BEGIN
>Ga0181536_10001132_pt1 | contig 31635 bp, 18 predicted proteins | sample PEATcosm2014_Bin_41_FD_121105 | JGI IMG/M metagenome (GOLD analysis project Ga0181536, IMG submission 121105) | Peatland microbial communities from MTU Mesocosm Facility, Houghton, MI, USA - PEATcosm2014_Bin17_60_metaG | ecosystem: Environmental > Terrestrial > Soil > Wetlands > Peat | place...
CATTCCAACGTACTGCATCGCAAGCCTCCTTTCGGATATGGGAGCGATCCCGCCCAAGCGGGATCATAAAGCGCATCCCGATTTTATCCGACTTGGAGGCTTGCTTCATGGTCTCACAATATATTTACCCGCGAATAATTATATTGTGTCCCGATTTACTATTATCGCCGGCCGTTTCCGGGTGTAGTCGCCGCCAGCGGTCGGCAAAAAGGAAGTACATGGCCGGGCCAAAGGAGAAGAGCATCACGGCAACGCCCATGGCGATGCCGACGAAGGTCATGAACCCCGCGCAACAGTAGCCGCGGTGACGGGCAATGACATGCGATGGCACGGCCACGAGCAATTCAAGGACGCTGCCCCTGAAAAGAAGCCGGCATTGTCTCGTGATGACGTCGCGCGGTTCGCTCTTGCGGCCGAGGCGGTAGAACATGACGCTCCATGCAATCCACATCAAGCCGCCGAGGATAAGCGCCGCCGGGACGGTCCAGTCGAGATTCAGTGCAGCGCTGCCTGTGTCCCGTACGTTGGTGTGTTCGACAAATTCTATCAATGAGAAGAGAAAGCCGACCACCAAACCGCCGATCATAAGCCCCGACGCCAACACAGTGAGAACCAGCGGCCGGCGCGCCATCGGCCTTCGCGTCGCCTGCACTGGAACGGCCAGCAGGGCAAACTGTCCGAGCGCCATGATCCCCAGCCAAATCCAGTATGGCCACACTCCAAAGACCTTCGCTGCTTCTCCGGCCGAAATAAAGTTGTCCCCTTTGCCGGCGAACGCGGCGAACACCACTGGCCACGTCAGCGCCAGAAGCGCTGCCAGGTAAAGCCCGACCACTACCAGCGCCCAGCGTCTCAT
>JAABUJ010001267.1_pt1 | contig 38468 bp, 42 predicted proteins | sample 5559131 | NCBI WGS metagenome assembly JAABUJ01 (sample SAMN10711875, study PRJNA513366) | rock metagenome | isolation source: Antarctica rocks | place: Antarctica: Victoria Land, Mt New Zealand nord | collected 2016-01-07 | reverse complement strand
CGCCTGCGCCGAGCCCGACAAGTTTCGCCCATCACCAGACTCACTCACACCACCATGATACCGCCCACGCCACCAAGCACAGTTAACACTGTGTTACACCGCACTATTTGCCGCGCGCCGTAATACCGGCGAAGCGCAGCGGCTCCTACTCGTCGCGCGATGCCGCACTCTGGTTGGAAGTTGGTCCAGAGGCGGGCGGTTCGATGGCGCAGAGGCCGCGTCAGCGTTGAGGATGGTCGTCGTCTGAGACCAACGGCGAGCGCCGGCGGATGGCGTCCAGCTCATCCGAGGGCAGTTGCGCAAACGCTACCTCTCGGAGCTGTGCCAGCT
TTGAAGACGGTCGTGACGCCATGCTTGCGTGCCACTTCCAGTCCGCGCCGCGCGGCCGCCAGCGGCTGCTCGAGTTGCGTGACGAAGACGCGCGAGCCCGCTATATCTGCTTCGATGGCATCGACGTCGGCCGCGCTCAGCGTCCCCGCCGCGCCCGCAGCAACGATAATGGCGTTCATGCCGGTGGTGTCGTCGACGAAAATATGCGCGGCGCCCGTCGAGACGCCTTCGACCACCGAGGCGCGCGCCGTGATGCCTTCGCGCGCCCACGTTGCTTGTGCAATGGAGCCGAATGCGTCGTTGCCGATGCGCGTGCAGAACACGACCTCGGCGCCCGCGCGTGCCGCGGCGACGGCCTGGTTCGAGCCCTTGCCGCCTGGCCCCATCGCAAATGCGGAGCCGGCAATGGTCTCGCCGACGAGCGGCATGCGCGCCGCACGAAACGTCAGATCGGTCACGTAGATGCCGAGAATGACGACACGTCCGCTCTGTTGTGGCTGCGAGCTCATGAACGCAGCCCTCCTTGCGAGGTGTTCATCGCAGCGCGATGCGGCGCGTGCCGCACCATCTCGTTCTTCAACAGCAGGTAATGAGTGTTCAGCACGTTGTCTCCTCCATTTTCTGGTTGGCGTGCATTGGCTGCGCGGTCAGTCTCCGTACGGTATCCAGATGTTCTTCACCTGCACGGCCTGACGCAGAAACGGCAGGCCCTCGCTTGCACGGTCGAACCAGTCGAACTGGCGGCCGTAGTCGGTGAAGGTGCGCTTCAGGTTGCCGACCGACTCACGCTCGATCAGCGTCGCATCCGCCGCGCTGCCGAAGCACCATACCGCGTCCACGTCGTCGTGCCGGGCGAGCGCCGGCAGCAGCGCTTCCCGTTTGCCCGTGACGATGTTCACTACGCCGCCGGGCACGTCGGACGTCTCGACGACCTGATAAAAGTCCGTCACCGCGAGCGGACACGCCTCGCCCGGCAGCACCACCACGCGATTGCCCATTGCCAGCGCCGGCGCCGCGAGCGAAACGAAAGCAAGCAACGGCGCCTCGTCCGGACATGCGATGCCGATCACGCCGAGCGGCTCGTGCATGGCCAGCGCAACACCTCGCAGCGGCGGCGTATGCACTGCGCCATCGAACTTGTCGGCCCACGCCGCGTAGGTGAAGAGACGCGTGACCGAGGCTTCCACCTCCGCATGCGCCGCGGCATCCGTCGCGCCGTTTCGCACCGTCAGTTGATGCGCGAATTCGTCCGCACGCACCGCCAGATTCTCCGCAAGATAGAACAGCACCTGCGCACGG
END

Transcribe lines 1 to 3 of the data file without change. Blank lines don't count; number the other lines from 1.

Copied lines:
>Ga0181536_10001132_pt1 | contig 31635 bp, 18 predicted proteins | sample PEATcosm2014_Bin_41_FD_121105 | JGI IMG/M metagenome (GOLD analysis project Ga0181536, IMG submission 121105) | Peatland microbial communities from MTU Mesocosm Facility, Houghton, MI, USA - PEATcosm2014_Bin17_60_metaG | ecosystem: Environmental > Terrestrial > Soil > Wetlands > Peat | place...
CATTCCAACGTACTGCATCGCAAGCCTCCTTTCGGATATGGGAGCGATCCCGCCCAAGCGGGATCATAAAGCGCATCCCGATTTTATCCGACTTGGAGGCTTGCTTCATGGTCTCACAATATATTTACCCGCGAATAATTATATTGTGTCCCGATTTACTATTATCGCCGGCCGTTTCCGGGTGTAGTCGCCGCCAGCGGTCGGCAAAAAGGAAGTACATGGCCGGGCCAAAGGAGAAGAGCATCACGGCAACGCCCATGGCGATGCCGACGAAGGTCATGAACCCCGCGCAACAGTAGCCGCGGTGACGGGCAATGACATGCGATGGCACGGCCACGAGCAATTCAAGGACGCTGCCCCTGAAAAGAAGCCGGCATTGTCTCGTGATGACGTCGCGCGGTTCGCTCTTGCGGCCGAGGCGGTAGAACATGACGCTCCATGCAATCCACATCAAGCCGCCGAGGATAAGCGCCGCCGGGACGGTCCAGTCGAGATTCAGTGCAGCGCTGCCTGTGTCCCGTACGTTGGTGTGTTCGACAAATTCTATCAATGAGAAGAGAAAGCCGACCACCAAACCGCCGATCATAAGCCCCGACGCCAACACAGTGAGAACCAGCGGCCGGCGCGCCATCGGCCTTCGCGTCGCCTGCACTGGAACGGCCAGCAGGGCAAACTGTCCGAGCGCCATGATCCCCAGCCAAATCCAGTATGGCCACACTCCAAAGACCTTCGCTGCTTCTCCGGCCGAAATAAAGTTGTCCCCTTTGCCGGCGAACGCGGCGAACACCACTGGCCACGTCAGCGCCAGAAGCGCTGCCAGGTAAAGCCCGACCACTACCAGCGCCCAGCGTCTCAT
>JAABUJ010001267.1_pt1 | contig 38468 bp, 42 predicted proteins | sample 5559131 | NCBI WGS metagenome assembly JAABUJ01 (sample SAMN10711875, study PRJNA513366) | rock metagenome | isolation source: Antarctica rocks | place: Antarctica: Victoria Land, Mt New Zealand nord | collected 2016-01-07 | reverse complement strand